Figure 9 Method Using Ret and Throw to Exit

// MSIL .method ••• SomeMethod( ••• ) cil managed { ••• IL_0008: bne.un.s IL_0012 // go to the error handler ••• IL_0011: ret // normal exit IL_0012: ••• // error handler begins here ••• // create an exception object IL_0048: newobj instance void System.Exception::.ctor(•••) // and throw it IL_004d: throw } // end of SomeMethod

For the sake of simplicity, I will consider only those cases in which a method returns via ret. I will have to perform a few steps such as parsing the IL code and identifying all the return instructions, then replacing them with my branching instructions in order to transfer control to the epilogue. Since the new branching instructions I've added are at least 1 byte longer, I will have to correct the original branching instructions as well. As you can see, the simplest scenario is when the IL code has only one ret instruction at the end. In this case, I could replace the ret opcode with the nop instruction, causing the method's execution flow to be passed to the epilogue. In order to do this, I have to be able to parse, restructure, and modify the IL code. This will require some familiarity with the basics of IL code parsing.

IL instruction opcodes are declared in the \FrameworkSDK\include\opcode.def file, which also contains information about instruction sizes and the intermediate language parameters they take. Initially you set the instruction pointer (IP) to point to the very first byte of the IL code. Next, you try to identify the first IL instruction using IL opcodes and add the size of instruction and its parameters to the IP. After doing this, the process will repeat until you reach the end of the method. It looks like a straightforward procedure, except for one thing: the number of IL instructions is about 300, so you must have a huge switch statement with more than 250 cases. Let's see how it all works for this simple input:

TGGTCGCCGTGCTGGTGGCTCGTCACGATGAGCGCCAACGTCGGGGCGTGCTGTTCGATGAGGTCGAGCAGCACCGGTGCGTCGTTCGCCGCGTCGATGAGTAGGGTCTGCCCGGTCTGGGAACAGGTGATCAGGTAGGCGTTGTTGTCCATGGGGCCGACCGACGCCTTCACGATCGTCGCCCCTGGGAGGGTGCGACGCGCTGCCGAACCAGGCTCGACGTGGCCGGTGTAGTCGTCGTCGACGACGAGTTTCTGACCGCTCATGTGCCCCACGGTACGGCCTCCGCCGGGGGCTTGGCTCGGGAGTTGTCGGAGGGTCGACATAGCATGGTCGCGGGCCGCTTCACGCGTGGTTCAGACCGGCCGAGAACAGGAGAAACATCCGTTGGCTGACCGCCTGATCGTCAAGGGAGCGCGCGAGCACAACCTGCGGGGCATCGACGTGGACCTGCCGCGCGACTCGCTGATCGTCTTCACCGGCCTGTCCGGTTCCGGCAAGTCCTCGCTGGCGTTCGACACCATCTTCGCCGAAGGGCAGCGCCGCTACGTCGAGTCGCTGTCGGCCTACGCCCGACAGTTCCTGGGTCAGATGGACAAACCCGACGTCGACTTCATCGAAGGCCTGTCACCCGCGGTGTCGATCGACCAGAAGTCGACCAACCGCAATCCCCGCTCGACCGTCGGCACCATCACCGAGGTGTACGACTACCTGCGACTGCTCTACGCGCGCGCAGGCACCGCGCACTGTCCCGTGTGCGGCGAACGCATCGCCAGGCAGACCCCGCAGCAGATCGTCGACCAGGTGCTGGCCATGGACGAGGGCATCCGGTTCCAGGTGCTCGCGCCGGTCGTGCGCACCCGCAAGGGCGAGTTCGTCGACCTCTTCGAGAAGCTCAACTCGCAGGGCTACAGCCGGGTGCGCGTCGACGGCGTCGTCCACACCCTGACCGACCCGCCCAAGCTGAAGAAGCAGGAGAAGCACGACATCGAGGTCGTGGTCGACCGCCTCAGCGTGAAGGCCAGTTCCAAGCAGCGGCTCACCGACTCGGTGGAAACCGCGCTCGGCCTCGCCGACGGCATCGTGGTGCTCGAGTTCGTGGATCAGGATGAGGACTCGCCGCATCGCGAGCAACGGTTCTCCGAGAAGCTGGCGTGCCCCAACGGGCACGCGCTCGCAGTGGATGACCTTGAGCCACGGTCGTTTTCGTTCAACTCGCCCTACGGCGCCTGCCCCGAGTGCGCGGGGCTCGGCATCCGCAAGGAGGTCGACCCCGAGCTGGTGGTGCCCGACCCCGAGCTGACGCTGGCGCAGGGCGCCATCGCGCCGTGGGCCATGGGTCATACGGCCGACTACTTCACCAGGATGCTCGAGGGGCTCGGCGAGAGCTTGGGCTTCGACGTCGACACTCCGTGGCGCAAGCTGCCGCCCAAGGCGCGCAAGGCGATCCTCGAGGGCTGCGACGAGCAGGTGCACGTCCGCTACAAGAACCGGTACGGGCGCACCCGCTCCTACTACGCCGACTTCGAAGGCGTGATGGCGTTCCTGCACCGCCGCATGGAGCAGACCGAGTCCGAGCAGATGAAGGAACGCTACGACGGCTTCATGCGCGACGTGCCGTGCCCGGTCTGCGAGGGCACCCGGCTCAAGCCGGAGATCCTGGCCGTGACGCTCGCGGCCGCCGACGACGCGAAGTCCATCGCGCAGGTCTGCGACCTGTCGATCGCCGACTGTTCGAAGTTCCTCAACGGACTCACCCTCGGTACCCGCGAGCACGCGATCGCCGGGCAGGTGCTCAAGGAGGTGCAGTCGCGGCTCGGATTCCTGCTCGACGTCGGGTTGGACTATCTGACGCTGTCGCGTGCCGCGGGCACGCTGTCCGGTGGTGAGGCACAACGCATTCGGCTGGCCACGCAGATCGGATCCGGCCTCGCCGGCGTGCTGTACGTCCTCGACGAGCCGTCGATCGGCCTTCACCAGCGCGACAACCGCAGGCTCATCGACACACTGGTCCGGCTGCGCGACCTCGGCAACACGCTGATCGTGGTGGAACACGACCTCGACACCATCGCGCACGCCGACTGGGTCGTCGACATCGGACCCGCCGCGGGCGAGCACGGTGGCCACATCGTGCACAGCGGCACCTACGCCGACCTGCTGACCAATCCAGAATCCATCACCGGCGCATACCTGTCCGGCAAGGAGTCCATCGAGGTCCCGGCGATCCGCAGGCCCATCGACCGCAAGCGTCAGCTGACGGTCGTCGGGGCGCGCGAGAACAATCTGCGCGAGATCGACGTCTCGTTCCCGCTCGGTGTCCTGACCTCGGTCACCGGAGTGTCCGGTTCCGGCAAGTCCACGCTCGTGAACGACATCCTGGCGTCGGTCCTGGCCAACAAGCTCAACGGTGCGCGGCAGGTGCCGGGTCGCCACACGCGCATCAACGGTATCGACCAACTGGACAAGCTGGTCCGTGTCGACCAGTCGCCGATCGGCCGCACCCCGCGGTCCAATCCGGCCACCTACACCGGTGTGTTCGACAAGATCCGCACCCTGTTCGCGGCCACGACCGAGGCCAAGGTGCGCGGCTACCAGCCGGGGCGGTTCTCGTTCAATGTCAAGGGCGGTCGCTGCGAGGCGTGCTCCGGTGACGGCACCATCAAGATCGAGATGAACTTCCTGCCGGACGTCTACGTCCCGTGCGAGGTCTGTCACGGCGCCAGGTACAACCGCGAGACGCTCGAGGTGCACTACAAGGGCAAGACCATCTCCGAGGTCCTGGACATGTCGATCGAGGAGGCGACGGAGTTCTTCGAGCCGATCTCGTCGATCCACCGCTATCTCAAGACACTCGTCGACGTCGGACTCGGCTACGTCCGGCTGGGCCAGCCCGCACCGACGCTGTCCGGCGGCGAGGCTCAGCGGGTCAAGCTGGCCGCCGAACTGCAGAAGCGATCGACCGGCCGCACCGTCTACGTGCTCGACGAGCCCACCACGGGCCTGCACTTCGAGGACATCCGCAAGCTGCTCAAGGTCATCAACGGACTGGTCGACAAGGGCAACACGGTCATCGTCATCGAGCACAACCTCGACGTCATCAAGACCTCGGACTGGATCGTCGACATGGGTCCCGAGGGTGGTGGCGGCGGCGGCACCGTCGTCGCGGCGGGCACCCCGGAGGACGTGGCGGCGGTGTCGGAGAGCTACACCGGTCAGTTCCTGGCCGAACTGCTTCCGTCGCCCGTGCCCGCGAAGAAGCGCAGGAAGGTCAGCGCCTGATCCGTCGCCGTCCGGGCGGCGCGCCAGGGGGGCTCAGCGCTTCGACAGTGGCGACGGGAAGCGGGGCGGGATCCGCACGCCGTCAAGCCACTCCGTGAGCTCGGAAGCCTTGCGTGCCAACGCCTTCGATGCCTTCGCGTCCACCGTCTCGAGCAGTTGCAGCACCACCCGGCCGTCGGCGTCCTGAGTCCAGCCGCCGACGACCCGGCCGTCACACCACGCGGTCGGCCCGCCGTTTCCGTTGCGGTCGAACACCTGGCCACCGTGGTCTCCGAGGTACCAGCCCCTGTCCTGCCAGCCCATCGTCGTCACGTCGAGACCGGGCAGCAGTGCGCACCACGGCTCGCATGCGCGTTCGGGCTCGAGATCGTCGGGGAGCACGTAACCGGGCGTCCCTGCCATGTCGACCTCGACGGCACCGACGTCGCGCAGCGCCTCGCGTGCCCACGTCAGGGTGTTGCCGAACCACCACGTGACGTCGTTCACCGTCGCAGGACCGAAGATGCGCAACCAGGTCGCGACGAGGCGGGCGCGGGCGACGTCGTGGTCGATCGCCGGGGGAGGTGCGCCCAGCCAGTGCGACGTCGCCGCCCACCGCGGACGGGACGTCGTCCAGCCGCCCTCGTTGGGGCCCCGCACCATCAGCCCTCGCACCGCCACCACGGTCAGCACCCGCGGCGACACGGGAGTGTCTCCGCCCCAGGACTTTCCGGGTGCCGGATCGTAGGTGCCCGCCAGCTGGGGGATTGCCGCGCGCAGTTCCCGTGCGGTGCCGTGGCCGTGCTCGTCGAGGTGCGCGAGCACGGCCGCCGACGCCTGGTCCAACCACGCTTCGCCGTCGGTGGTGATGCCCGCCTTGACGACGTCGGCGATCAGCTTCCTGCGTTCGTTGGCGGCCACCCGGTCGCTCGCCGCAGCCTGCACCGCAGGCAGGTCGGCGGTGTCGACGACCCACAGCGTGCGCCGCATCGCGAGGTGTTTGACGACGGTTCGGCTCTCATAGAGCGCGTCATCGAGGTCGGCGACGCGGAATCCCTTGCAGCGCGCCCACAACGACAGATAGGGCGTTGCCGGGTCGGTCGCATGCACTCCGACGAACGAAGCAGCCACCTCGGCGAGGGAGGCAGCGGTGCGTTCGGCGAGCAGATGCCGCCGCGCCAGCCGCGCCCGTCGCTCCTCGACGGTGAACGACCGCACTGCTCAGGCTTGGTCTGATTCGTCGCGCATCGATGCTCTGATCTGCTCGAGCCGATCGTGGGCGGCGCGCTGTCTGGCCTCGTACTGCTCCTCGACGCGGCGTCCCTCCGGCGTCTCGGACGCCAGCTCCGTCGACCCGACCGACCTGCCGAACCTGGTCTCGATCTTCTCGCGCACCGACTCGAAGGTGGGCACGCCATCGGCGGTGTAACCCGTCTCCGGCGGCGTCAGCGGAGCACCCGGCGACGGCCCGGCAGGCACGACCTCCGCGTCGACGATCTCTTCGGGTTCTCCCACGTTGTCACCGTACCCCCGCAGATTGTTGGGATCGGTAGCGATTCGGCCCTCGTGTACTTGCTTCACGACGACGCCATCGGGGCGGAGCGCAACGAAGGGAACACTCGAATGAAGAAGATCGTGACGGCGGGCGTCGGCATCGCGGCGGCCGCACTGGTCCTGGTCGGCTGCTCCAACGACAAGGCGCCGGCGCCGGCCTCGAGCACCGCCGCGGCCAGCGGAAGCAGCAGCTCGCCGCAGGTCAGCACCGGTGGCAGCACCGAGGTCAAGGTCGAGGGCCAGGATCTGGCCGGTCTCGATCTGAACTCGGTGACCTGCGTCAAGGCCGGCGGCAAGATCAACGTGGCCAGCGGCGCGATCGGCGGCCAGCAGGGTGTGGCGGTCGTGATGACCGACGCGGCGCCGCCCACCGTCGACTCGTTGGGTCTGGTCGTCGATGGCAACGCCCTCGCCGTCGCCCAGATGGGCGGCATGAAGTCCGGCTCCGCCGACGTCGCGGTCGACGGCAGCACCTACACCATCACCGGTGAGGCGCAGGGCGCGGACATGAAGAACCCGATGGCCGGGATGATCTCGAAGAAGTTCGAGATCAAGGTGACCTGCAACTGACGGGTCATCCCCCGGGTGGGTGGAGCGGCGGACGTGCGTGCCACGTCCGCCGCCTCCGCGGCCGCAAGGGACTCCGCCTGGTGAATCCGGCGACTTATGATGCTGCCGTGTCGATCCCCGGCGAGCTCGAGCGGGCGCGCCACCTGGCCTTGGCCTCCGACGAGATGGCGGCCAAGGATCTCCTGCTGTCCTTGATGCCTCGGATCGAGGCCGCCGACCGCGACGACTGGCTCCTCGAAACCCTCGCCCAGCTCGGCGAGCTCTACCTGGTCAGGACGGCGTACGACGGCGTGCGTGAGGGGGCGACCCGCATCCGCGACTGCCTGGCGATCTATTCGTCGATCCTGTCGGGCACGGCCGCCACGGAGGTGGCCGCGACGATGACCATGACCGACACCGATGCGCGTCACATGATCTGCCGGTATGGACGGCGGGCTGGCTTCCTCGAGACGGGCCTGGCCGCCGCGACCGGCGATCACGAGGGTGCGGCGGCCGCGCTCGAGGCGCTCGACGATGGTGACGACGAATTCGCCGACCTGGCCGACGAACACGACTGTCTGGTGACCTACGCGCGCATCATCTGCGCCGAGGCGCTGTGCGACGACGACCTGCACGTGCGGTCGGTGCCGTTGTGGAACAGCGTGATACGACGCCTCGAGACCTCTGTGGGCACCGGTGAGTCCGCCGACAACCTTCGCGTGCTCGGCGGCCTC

// IL code (DWORD aligned) 0x14 0x0E 0x00 0x28 0x01 0x00 0x00 0x0A 0x26 0xDE 0x0D 0x26 0x72 0x73 0x00 0x00 0x70 0x28 0x02 0x00 0x00 0x0A 0xDE 0x00 0x2A

The first byte of this code is 0x14, corresponding to the ldnull instruction, which loads a null object reference on the stack. This instruction doesn't take any parameters and its size is 1 byte. You will need to increase the IP value by 1 to get the next opcode, which is 0x0E. This is the opcode for the ldarg.s instruction, which loads a method argument value on the stack. The number of this argument is specified by the instruction's parameter. Since it's in short-parameter form (as noted by the .s suffix), this parameter is a 1-byte integer in the range 0 through 255 (or -128 thru 127, depending on the parameter type). In other words, you have to skip the next byte (0x00) in order to move to the next instruction, whose opcode is 0x28. This is the call instruction, which takes a 4-byte token as a parameter. In order to read the next IL instruction, I'll skip the next 5 bytes (one for the call opcode, 0x28, and 4 bytes for the token, 0x0A000001).